On Tuesday, the Senate passed S.J. Res. 23 and 24, Congressional Review Act (CRA) resolutions to overturn EPA’s so-called Carbon Pollution Standards rule and Clean Power Plan rule. CRA resolutions cannot be filibustered, so require only simple majorities to pass. Each resolution passed 52-46.
West Virginia Senator Joe Manchin is the chief Democrat co-sponsor of resolution 23. His floor statement, which summarizes a letter he recently sent to EPA Administrator Gina McCarthy, provides new information showing that carbon capture and storage (CCS) technology is still not “adequately demonstrated” as commercially viable — hence that the “Carbon Pollution Standards” rule is unlawful.
Background: Obama’s Climate Policy Troika Greenhouse of Cards
EPA cares much more about the “Clean Power Plan” (CPP), which establishes carbon dioxide (CO2) emission standards for existing power plants, than about the “Carbon Pollution Standards” rule, which establishes CO2 emission standards for new power plants. EPA’s objective is to kill coal-based power, and due to low natural gas prices and other EPA regulations, few new coal power plants are expected to be built in any event.
In contrast, the CPP empowers EPA to restructure the U.S. electric supply system, usurping legislative authority from both Congress and State governments. What’s more, the CPP accounts for the largest component of President Obama’s emission-reduction pledge (the U.S. “intended nationally determined contribution,” or INDC) in the COP21 Paris climate treaty negotiations.
The CPP, however, presupposes a valid “Carbon Pollution Standards” rule as its legal prerequisite. Under §111 of Clean Air Act, EPA may not promulgate emission performance standards for existing sources unless it first (or concurrently) promulgates performance standards for new sources.
So if Congress or courts overturn the “Carbon Pollution Standards” rule, that would also upend the CPP, which in turn would gut the U.S. INDC, scuttling COP21 (which may be doomed anyway).
CCS Poster Child: Setbacks, Delays, Losses
The “Carbon Pollution Standards” rule is based on the conceit that carbon capture and storage (CCS) is the “adequately demonstrated” (commercially viable) best system of emission reductions (BSER) for new coal-fired power plants. In his floor statement and recent letter to administrator McCarthy, Manchin cites press reports showing that the Boundary Dam Power Station in Saskatchewan — the CCS project on which EPA chiefly relies in the final rule for its “adequately demonstrated” determination — is beset with performance problems, delays, and financial losses:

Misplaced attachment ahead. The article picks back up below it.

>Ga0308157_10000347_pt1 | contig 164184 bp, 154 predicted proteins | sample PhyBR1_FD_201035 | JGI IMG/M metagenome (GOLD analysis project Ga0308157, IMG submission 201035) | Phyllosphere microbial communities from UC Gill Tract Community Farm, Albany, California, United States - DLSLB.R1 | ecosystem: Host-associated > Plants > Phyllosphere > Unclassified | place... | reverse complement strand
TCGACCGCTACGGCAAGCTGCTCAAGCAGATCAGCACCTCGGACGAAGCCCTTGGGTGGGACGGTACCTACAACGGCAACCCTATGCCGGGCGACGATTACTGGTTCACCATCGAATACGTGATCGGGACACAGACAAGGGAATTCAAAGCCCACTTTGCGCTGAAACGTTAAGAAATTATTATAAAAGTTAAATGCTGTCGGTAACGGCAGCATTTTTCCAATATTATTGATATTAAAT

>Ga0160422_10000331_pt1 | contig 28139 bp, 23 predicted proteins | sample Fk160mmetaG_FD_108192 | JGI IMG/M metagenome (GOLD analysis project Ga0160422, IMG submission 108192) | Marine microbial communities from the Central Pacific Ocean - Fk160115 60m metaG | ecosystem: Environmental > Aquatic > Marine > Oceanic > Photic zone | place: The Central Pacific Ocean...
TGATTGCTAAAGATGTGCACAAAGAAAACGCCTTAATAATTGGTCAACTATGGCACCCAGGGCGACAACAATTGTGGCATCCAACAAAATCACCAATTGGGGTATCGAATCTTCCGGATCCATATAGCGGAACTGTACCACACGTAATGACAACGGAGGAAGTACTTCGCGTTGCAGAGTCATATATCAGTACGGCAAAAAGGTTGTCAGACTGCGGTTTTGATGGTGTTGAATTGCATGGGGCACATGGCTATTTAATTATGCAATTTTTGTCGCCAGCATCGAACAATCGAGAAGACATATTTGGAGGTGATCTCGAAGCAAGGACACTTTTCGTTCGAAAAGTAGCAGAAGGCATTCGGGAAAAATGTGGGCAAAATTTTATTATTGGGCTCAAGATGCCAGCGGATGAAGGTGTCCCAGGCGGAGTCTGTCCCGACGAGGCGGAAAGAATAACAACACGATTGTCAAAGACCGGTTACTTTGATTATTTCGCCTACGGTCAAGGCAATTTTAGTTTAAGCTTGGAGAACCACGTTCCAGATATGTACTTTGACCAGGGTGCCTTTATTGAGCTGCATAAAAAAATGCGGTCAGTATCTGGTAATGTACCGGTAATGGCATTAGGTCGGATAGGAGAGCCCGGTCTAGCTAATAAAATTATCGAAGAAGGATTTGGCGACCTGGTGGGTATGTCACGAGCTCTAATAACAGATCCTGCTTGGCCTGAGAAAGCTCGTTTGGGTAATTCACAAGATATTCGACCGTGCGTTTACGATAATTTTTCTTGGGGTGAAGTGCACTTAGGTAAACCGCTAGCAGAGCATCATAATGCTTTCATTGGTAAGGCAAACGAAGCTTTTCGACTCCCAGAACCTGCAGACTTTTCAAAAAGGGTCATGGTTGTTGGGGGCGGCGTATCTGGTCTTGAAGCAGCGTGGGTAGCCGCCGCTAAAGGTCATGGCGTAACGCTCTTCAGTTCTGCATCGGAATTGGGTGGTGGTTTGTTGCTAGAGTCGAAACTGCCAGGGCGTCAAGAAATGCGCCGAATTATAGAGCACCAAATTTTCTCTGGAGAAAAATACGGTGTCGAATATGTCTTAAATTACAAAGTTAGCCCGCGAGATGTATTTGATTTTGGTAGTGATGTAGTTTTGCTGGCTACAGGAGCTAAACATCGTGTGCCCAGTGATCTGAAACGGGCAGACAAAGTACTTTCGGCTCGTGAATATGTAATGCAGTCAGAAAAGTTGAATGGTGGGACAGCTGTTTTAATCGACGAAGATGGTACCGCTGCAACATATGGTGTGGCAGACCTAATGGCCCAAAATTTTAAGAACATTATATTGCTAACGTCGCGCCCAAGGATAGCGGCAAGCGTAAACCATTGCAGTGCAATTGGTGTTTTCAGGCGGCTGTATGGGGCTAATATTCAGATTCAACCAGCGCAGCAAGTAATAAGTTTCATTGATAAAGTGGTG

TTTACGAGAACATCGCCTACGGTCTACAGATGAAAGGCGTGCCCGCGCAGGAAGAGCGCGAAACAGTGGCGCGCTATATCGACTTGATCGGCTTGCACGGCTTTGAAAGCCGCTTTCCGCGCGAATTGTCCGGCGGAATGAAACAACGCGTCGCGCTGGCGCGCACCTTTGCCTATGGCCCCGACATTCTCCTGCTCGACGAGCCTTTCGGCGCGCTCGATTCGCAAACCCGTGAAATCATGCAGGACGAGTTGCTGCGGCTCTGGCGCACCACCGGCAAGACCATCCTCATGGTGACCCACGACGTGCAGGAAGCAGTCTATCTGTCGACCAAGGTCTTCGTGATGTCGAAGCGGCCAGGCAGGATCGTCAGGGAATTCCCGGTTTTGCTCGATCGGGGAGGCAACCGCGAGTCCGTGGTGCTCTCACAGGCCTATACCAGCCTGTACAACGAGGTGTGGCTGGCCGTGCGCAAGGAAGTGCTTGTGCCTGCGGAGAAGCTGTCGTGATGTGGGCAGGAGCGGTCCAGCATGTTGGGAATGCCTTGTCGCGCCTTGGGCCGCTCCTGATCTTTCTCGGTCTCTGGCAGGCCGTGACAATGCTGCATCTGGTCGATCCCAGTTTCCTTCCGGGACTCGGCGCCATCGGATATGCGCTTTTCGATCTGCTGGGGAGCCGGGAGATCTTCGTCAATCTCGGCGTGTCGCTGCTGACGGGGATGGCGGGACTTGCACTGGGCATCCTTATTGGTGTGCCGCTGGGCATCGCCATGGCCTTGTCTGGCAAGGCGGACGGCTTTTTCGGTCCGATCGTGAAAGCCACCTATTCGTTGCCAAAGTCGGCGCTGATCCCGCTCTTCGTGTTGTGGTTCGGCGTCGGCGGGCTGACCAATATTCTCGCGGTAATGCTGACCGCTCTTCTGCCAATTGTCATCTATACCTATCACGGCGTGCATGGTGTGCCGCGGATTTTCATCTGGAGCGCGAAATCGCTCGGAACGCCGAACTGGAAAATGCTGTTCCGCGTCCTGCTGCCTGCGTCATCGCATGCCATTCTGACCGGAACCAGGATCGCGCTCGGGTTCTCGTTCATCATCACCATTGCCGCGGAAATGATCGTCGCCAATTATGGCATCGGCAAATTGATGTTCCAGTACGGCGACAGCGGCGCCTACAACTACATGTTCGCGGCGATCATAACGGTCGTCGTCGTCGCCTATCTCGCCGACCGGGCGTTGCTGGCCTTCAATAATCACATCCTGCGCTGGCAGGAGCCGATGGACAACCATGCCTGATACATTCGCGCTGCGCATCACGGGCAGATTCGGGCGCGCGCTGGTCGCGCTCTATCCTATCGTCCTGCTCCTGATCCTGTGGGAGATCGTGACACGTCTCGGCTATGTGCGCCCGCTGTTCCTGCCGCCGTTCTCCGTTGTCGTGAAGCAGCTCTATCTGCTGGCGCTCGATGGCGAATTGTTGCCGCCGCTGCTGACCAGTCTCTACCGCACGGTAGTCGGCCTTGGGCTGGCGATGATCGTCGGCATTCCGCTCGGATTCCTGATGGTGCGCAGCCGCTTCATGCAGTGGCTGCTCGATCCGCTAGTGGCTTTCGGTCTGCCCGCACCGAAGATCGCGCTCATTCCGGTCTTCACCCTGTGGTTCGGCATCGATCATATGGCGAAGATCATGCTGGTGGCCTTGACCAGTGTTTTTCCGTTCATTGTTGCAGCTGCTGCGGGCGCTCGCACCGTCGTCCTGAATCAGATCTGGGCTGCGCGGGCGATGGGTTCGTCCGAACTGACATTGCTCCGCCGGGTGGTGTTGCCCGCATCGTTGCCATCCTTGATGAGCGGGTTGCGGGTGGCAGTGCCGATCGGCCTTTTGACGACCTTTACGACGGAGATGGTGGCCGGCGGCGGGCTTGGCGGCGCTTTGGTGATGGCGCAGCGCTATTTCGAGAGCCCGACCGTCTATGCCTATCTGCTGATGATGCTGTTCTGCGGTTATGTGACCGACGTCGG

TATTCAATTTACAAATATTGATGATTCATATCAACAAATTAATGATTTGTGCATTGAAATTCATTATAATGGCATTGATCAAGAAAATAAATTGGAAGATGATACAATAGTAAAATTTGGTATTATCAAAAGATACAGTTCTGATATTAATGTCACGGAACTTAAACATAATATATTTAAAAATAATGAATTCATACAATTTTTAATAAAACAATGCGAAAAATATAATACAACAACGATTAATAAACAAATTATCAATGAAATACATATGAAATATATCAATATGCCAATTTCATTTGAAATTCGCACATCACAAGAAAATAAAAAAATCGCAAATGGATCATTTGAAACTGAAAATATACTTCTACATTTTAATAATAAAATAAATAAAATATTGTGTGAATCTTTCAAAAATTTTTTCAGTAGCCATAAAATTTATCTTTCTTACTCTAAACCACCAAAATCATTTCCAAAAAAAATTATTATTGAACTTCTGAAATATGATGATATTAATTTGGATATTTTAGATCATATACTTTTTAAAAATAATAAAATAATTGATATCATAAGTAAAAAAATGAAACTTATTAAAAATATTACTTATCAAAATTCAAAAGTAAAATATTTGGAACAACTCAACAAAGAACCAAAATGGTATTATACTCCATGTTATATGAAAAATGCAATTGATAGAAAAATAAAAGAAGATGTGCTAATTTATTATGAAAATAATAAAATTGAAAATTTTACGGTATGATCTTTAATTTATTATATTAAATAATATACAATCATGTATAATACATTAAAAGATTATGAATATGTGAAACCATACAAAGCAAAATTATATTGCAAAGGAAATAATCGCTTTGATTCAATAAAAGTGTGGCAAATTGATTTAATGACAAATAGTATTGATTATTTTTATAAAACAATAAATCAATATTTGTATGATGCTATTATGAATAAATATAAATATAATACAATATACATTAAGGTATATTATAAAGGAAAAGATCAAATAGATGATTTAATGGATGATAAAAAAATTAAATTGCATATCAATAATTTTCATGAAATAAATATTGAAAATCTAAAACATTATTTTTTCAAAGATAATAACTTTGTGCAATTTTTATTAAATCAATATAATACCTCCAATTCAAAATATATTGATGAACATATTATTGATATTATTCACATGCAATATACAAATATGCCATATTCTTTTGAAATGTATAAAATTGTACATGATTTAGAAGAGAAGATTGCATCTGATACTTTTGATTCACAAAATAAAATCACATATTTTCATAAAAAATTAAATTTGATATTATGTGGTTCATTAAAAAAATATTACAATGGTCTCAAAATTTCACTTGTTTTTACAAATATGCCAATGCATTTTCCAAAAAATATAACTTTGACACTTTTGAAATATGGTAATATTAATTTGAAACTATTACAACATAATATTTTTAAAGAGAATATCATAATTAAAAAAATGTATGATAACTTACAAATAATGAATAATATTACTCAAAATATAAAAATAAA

The EPA has based its final rule for new coal-fired power plants in the United States largely on a still-developing power plant unit in Canada, which is called the Boundary Dam CCS Project. The EPA asserted in the final rule that the Boundary Dam facility has been operating full carbon capture sequestration successfully at a commercial scale since October 2014. That is found to be totally untrue. Canadian press reports have recently disclosed that the Boundary Dam project has failed to operate successfully at full CCS for any meaningful period of time.
The reports also identify the CCS system of the demonstration plant as being a key issue in the delays for getting the plant up and running. After 1 year of operation, the project was forced to replace certain important features at a cost of $60 million. There have always been nearly $23 million in nonperformance penalties and lost revenues.
The plant’s management company, which is SaskPower, has acknowledged these recent reports and are now pushing back the project’s operational date to the end of 2016, but there are no guarantees this will prove true either.
SaskPower is also claiming that the project will need at least a year of stable operation to prove the technical operation and the economics of the project, which would aid in determining commercial viability. SaskPower has announced it will not be able to make an informed decision about carbon capture sequestration until 2018. Yet the EPA here in the United States of America is demanding that all U.S. coal-fired generation industry implement this technology now. That is what I have said all along: If it is not obtainable, which it has not been—we have not spent the money trying to develop this technology, and it hasn’t worked—shouldn’t we at least make sure it works before we force a complete overhaul of the system or people to meet standards that are unobtainable?
Manchin concludes: “These recent revelations prove that CCS is still technically unproven and still potentially damaging in a power plant application. Therefore, it is foolish for this administration to require it now for new U.S. coal plants.”
References supporting those statements are in Manchin’s Nov. 10 letter to McCarthy. Since the links are inactive in the PDF of Manchin’s letter, I provide those and a few others below.
- Fallout from SaskPower’s Boundary Dam CCS debacle, Bob Burton, REneweconomy, 12 November 2015
- SaskPower’s CO2 capture falls short, Paul Hanley, Saskatoon Star Phoenix, 11 November 2015
- SaskPower greenhouse gas emission targets going up in 2015, CBC News, 10 November 2015
- SaskPower still assessing carbon capture as it looks to future plants, Emma Graney, Regina-Leader Post, 9 November 2015
- Gigantic leaking tank caused delays with carbon capture project: SaskPower, Geoff Leo, CBC News, 4 November 2015
- Newly revealed SaskPower chart shows capture performance not improving, Mike McKinnon, Shaw Media, 2 November 2015
- SaskPower Admits to Problems at First “Full-Scale” Carbon Capture Project at Boundary Dam Plant, Gail Reitenbach, Power, 15 October 2015